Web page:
IUDs are small objects inserted into the uterus (womb). IUDs work well as emergency contraceptives if introduced within five days of unprotected intercourse. They are around 98 percent effective, and women who opt for them need not worry about future unplanned pregnancies.
IUDs impair sperm and trigger minor inflammation that prevents fertilized eggs from attaching to the uterine wall.
IUDs work in women regardless of weight. But some women should not receive them, including those who may be pregnant or have heavy menstrual periods and who have had tubal (ectopic) pregnancies, pelvic inflammatory disease, or recent gonorrhea or chlamydia.
IUD insertion requires two clinic visits. The first includes a medical history, physical exam, blood tests, Pap smear, and tests for pregnancy and sexual infections. If all’s well, a clinician inserts the device on the second visit. After insertion, women may experience transient cramping or bleeding.
The Alternatives Have Transformed Abortion
In 1973, when the U.S. Supreme Court granted women throughout the U.S. the right to abortion, 600,000 were performed nationwide. By 1979, the figure had more than doubled to 1.5 million, which held steady until 1991. Since then, for the past 30 years, medical abortions have decreased by one-third, to around 1 million in 2021. Some of this decrease resulted from conservative states restricting abortion clinics. But most of the decline reflects the use of alternatives to medical abortion.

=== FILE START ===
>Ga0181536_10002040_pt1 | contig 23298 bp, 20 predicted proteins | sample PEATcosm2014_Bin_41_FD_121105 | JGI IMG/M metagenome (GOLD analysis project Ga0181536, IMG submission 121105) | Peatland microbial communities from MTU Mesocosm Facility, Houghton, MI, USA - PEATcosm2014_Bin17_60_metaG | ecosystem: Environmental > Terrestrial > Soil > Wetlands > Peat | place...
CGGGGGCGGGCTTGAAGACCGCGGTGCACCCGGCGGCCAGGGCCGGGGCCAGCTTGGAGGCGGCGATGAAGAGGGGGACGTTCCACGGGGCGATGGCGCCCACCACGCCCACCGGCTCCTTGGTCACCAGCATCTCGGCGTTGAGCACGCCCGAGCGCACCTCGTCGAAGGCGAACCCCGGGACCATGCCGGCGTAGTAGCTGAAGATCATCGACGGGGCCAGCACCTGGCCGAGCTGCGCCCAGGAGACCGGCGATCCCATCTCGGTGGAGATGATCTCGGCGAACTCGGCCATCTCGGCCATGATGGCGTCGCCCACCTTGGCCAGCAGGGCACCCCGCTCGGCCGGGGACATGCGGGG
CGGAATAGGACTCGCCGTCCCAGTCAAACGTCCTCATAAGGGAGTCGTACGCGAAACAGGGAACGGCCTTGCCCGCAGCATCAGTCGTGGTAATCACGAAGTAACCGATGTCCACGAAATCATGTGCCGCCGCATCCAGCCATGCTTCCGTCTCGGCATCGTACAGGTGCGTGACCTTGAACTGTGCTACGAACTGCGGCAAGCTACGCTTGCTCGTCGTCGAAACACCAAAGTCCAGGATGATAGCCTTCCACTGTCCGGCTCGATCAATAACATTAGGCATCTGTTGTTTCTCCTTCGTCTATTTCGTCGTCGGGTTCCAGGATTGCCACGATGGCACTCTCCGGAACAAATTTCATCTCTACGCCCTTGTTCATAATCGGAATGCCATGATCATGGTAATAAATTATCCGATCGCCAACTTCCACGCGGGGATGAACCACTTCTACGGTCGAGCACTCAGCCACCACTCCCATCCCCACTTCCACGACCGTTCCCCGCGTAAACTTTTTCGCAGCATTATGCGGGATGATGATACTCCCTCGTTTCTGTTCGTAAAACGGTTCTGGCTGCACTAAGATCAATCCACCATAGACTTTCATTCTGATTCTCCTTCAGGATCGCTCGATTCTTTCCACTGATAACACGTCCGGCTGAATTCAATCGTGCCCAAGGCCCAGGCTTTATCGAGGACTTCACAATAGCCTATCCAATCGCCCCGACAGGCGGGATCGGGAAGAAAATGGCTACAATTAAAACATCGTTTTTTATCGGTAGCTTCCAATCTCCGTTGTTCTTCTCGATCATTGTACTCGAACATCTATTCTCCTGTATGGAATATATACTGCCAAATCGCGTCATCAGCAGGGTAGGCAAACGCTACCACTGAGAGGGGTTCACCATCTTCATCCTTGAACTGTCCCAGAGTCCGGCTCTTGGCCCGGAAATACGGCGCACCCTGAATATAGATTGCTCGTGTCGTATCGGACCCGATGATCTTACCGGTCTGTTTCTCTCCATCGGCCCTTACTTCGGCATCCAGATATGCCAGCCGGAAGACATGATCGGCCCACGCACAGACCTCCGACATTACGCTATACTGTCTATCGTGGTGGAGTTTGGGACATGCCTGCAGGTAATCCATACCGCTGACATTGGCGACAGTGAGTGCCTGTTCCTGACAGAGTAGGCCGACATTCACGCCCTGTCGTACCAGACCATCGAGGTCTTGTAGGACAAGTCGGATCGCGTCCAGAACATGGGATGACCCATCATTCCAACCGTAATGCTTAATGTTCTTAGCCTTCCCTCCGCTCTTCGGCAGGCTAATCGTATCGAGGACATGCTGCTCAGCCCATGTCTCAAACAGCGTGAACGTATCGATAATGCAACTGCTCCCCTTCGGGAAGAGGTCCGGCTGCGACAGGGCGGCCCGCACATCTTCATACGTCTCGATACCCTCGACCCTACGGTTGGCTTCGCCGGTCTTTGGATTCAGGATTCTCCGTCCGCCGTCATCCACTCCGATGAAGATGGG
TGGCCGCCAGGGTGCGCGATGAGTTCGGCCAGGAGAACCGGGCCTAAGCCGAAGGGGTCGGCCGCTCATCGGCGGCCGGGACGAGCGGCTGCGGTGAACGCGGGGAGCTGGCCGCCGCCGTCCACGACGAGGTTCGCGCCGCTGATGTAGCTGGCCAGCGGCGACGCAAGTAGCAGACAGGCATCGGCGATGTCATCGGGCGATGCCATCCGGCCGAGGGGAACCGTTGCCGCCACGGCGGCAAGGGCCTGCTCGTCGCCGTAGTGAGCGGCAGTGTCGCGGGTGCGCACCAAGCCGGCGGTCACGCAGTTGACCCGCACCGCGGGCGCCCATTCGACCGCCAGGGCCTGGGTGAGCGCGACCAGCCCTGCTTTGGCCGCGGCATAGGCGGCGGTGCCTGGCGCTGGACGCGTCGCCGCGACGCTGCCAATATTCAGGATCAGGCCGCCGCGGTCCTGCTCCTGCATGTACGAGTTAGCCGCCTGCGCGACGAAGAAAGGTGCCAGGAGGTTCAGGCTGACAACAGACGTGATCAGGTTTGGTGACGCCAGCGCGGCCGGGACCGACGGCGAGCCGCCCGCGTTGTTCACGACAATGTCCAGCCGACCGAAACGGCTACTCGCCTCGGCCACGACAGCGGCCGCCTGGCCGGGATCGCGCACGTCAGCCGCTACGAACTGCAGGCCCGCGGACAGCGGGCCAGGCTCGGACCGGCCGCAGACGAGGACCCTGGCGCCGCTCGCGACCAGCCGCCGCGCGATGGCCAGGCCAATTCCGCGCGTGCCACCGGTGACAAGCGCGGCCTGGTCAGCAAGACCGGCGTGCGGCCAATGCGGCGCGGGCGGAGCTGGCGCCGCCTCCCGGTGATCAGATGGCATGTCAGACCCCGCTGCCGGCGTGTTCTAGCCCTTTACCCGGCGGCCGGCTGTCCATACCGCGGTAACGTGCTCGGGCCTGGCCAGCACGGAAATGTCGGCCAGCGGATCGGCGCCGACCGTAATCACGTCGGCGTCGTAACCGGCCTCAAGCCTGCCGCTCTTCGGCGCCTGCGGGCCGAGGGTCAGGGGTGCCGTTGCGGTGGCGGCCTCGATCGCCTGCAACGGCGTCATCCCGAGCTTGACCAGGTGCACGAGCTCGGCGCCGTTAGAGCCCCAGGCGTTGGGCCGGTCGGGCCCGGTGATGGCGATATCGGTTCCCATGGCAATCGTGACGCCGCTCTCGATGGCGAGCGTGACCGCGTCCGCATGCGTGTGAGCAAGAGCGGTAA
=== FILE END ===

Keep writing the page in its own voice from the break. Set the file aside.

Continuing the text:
Now that the Supreme Court has rescinded women’s right to abortion, the alternatives have become even more important. Some state legislatures will undoubtedly outlaw emergency contraception and medication abortion. But compared with closing abortion clinics, it’s much more difficult to restrict access to pills, which can be shipped discreetly anywhere.
Commit to Effective Contraception
I’m pro-choice. I believe women have an absolute right to control their bodies and reproductive health.
I’d also like to live in a world without any abortions. I believe that all abortions, however, represent a tragic failure of contraception. All reproductive-age couples should commit to using effective contraceptives properly every time they make love. Contraception is not a woman’s responsibility; it’s a couple’s.
In the wake of the Supreme Court decision, if you’ve been any less than 100 percent committed to using effective contraception, now is a good time for both of you to visit a family planning clinic, receive counseling about all the methods, choose the one that works best for your relationship–and use it diligently so you don’t have to contend with an unplanned pregnancy.
Cleland, K et al. “Emergency Contraception Review: Evidence-Based Recommendations for Clinicians,” Clinical Obstetrics and Gynecology (2014) 57:741. Doi: 10.1097/GRF.0000000000000056.